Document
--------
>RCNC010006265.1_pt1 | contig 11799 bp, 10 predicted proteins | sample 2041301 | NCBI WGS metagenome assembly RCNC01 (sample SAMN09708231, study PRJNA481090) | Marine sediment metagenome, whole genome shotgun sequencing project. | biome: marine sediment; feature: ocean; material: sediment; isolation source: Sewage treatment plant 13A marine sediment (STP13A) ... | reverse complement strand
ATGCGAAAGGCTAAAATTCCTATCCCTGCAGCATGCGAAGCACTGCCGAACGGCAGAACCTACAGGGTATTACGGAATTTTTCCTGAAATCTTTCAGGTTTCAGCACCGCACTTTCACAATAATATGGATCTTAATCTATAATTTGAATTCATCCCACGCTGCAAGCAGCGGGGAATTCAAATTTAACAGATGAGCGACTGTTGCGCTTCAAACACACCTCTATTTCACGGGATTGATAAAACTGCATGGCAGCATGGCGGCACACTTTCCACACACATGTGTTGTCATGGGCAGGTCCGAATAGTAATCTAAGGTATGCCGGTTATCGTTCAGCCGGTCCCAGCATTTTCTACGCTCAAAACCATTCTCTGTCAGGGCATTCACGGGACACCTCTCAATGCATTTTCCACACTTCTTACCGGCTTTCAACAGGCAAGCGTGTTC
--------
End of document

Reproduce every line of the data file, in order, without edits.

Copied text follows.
>RCNC010006265.1_pt1 | contig 11799 bp, 10 predicted proteins | sample 2041301 | NCBI WGS metagenome assembly RCNC01 (sample SAMN09708231, study PRJNA481090) | Marine sediment metagenome, whole genome shotgun sequencing project. | biome: marine sediment; feature: ocean; material: sediment; isolation source: Sewage treatment plant 13A marine sediment (STP13A) ... | reverse complement strand
ATGCGAAAGGCTAAAATTCCTATCCCTGCAGCATGCGAAGCACTGCCGAACGGCAGAACCTACAGGGTATTACGGAATTTTTCCTGAAATCTTTCAGGTTTCAGCACCGCACTTTCACAATAATATGGATCTTAATCTATAATTTGAATTCATCCCACGCTGCAAGCAGCGGGGAATTCAAATTTAACAGATGAGCGACTGTTGCGCTTCAAACACACCTCTATTTCACGGGATTGATAAAACTGCATGGCAGCATGGCGGCACACTTTCCACACACATGTGTTGTCATGGGCAGGTCCGAATAGTAATCTAAGGTATGCCGGTTATCGTTCAGCCGGTCCCAGCATTTTCTACGCTCAAAACCATTCTCTGTCAGGGCATTCACGGGACACCTCTCAATGCATTTTCCACACTTCTTACCGGCTTTCAACAGGCAAGCGTGTTC